The legislation includes provisions important to AAPI LGBTs, including: a path to citizenship for undocumented immigrants; elimination of the backlog of family visas; elimination of the one-year deadline to file for asylum; and some specific improvements for conditions in detention centers. Unfortunately, the immigration package also strikes a twofold blow to AAPI LGBT families. The deal ends sibling sponsorship and family sponsorship for married children over 30. After bitter negotiation, it also fails to include the sponsorship privileges for foreign same-sex partners of Americans that married straight couples enjoy.

The vote comes on the heels of a celebrated historic victory for marriage equality at the Supreme Court on Wednesday. The ruling resolves immigration issues for certain binational same-sex couples, but NQAPIA continues to fight for all those affected by the broken immigration system. At least 267,000 undocumented immigrants LGBT, a population that is disproportionately Asian. As crowds cheered on the steps of the Supreme Court for the ruling that overturned the Defense of Marriage Act and sent California’s Proposition 8 packing, NQAPIA delivered over 2,700 postcards to the Senate in support of comprehensive immigration reform.

Joined by Tony Choi, an openly gay undocumented immigrant from Korea, NQAPIA gave postcards directly to Tony’s Senator Bob Menendez (D-NJ), a member of the “Gang of Eight” who pushed the legislation through, as well as Senator Tammy Baldwin (D-WI), the first openly lesbian Senator.

“History has been made on two different fronts.” said Ben de Guzman, NQAPIA Co-Director for Programs.  “We have been at the center of all the action on both comprehensive immigration reform and marriage equality this week.  We have never been a single issue community, and today we prove that the movement can walk and chew gum at the same time.  Now we take the fight from the Supreme Court and the Senate to the House, the next battleground for immigration reform.”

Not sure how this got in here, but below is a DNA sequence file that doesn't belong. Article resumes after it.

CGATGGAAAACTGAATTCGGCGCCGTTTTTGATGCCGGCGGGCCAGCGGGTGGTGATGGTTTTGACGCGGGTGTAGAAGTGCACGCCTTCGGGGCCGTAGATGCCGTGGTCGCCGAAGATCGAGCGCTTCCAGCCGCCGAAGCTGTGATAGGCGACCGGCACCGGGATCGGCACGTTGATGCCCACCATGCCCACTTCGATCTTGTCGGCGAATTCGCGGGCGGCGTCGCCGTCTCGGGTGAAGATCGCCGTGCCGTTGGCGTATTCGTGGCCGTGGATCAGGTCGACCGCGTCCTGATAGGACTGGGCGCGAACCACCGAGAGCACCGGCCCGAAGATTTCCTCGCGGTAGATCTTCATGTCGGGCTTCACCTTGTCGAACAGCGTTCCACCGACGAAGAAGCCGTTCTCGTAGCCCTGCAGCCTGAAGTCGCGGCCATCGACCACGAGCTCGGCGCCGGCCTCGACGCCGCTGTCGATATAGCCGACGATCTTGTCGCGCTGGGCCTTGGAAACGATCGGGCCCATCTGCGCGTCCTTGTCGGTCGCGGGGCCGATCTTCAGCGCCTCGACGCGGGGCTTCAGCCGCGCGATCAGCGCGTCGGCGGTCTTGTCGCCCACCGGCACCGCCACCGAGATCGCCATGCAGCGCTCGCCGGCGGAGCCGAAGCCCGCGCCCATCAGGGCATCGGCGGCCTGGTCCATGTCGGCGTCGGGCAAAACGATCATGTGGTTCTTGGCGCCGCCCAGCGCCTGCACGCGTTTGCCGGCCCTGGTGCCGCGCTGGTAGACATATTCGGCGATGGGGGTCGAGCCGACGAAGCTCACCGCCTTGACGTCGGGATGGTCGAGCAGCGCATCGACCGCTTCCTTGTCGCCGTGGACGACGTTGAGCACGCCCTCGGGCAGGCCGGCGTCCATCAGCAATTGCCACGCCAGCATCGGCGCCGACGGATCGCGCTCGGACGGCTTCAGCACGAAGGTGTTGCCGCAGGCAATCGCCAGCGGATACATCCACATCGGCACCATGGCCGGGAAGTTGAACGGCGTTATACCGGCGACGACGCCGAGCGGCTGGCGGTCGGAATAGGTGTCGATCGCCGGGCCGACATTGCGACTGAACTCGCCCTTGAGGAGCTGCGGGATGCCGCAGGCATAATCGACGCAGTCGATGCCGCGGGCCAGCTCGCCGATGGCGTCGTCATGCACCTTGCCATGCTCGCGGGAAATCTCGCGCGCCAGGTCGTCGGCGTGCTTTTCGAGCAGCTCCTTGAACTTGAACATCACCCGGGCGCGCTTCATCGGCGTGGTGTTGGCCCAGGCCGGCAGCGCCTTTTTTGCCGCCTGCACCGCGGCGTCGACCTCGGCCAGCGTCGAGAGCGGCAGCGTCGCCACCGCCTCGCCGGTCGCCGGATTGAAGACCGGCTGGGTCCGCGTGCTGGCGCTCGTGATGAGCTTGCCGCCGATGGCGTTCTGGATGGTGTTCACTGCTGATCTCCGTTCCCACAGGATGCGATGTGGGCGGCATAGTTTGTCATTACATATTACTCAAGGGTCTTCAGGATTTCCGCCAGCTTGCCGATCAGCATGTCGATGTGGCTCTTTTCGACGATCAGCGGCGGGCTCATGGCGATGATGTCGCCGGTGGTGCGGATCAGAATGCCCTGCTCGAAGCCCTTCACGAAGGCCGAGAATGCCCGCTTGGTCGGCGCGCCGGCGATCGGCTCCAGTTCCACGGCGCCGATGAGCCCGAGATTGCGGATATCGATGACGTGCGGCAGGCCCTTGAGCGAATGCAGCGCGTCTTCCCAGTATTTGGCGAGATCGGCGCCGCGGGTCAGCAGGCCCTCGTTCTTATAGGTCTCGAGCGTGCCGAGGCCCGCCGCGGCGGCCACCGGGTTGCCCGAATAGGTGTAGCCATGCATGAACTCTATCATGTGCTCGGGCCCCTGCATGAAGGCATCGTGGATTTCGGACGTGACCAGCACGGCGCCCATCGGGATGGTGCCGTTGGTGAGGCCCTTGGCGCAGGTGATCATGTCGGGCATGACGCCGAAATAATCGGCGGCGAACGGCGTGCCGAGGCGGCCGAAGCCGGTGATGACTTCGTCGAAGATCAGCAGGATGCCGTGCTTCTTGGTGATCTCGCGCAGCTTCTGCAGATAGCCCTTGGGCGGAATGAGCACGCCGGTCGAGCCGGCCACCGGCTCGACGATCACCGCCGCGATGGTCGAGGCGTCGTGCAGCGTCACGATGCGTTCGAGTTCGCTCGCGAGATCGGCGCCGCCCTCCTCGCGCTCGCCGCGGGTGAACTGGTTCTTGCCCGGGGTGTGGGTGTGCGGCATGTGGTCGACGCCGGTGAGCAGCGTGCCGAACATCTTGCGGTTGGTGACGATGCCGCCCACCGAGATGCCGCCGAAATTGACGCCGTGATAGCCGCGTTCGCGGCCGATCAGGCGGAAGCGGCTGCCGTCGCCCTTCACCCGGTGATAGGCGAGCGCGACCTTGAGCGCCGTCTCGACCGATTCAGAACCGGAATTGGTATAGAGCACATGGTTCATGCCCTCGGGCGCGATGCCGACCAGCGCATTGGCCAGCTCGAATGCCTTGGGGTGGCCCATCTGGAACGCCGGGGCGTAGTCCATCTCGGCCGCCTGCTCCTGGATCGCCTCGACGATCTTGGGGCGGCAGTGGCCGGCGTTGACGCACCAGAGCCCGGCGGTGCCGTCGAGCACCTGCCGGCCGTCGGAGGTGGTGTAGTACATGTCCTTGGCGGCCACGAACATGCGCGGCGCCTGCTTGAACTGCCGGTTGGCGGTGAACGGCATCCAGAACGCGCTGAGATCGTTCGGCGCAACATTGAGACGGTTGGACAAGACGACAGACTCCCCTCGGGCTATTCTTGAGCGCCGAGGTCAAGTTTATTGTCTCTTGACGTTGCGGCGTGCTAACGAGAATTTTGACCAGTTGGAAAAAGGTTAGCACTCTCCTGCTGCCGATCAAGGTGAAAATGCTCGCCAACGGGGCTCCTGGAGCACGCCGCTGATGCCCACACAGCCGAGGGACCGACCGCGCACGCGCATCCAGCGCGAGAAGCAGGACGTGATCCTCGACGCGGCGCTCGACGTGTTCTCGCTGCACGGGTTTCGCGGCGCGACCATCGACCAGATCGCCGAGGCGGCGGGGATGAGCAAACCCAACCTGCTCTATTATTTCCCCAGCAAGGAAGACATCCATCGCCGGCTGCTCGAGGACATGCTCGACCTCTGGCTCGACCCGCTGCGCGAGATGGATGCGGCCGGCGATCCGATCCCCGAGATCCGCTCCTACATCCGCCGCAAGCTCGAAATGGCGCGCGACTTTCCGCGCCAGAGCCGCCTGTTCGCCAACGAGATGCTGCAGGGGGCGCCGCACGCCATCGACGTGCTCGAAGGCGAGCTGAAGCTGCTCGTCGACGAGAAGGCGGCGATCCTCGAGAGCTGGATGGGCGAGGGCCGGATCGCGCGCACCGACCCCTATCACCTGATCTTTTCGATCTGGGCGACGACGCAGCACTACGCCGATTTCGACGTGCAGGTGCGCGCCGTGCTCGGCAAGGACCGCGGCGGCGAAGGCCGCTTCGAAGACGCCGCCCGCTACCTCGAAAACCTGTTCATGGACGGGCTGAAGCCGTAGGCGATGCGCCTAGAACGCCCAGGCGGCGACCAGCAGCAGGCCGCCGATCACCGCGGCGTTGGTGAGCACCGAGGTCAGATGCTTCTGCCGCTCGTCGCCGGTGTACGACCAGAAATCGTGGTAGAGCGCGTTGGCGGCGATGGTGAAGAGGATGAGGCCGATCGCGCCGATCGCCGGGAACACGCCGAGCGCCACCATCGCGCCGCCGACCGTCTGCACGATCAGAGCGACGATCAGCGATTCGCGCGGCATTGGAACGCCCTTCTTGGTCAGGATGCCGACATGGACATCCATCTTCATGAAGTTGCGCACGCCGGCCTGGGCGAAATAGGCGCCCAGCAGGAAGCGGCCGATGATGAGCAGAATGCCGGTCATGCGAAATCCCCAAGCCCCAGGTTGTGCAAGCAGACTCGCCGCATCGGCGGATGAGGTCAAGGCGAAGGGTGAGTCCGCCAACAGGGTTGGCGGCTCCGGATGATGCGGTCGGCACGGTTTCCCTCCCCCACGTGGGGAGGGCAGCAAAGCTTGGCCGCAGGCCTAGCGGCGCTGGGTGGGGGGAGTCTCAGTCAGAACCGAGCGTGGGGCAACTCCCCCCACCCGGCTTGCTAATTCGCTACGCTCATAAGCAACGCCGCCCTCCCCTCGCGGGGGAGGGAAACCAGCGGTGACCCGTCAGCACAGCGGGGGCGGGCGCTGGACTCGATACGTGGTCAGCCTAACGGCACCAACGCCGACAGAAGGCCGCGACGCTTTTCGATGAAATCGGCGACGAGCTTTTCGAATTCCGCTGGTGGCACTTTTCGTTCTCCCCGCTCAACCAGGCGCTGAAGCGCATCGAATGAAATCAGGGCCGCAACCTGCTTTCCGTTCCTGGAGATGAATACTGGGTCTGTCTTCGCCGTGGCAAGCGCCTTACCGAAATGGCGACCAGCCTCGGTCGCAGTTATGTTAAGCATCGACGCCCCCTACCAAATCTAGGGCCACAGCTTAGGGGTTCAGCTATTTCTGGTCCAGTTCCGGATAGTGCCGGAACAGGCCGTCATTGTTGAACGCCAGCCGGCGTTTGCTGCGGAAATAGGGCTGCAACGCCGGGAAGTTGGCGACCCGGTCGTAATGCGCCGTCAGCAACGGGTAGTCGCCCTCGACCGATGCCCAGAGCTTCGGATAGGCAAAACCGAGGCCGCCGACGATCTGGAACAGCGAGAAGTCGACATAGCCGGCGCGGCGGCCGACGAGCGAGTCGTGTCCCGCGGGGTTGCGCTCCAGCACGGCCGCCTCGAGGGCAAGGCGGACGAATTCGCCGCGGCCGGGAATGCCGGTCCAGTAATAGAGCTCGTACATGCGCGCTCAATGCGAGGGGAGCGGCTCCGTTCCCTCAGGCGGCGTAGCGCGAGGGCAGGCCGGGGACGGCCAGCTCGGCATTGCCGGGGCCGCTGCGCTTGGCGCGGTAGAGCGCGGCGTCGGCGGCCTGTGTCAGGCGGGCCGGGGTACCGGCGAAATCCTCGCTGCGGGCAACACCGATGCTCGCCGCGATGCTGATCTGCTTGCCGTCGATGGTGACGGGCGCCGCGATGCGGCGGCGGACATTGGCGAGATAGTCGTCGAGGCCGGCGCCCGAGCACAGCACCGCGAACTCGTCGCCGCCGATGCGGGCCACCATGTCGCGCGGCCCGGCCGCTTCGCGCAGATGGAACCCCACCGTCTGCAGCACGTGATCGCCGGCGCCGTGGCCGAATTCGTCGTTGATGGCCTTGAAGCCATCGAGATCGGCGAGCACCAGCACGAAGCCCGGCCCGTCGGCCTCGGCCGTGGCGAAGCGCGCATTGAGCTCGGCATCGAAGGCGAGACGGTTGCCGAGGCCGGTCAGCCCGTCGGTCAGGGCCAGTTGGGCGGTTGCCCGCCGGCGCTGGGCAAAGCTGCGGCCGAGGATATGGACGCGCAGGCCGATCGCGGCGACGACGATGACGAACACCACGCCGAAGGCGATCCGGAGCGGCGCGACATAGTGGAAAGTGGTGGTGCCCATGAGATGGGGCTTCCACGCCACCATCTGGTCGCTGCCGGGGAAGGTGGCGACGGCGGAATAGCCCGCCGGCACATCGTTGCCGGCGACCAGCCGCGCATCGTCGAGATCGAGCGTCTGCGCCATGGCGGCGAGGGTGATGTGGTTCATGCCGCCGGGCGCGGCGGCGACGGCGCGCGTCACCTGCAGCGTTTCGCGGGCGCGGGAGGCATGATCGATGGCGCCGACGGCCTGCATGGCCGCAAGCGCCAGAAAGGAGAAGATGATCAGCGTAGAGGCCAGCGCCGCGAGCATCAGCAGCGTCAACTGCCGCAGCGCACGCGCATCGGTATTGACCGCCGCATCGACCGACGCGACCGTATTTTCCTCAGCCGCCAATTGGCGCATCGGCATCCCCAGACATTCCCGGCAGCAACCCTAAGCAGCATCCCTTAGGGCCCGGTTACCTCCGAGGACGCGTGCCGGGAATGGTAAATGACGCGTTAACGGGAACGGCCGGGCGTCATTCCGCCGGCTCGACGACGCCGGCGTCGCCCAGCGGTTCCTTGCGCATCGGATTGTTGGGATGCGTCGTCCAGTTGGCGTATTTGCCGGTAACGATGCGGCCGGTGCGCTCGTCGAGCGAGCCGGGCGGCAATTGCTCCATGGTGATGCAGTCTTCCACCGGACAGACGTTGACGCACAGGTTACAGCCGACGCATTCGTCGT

Wish You Were Here: NQAPIA Delivers Postcards for Comprehensive Immigration Reform

 

Wish You Were Here: National LGBT Asian American Group Delivers Postcards for Comprehensive Immigration Reform

NQAPIA to deliver thousands of postcards from across the country

to the Senate in time for critical vote


Contact: Ben de Guzman

NQAPIA Co-Director for Programs E-Mail: ben_deguzman@nqapia.org Phone: 202-422-4909

Washington, DC: Today, the National Queer Asian Pacific Islander Alliance (NQAPIA) begins a weeklong drive to deliver over 2,700 postcards to the United States Senate in support of comprehensive immigration reform. Constituents from around the nation, many of whom representing Asian American, South Asian, Southeast Asian, and Pacific Islander (AAPI) lesbian, gay, bisexual, and transgender (LGBT) communities, sent these postcards in support of justice for all immigrants. The postcards are intended to coincide with a planned vote on the Senate floor for S744:  The Border Security, Economic Opportunity, and Immigration Modernization Act.   Among the Senate offices receiving postcards are: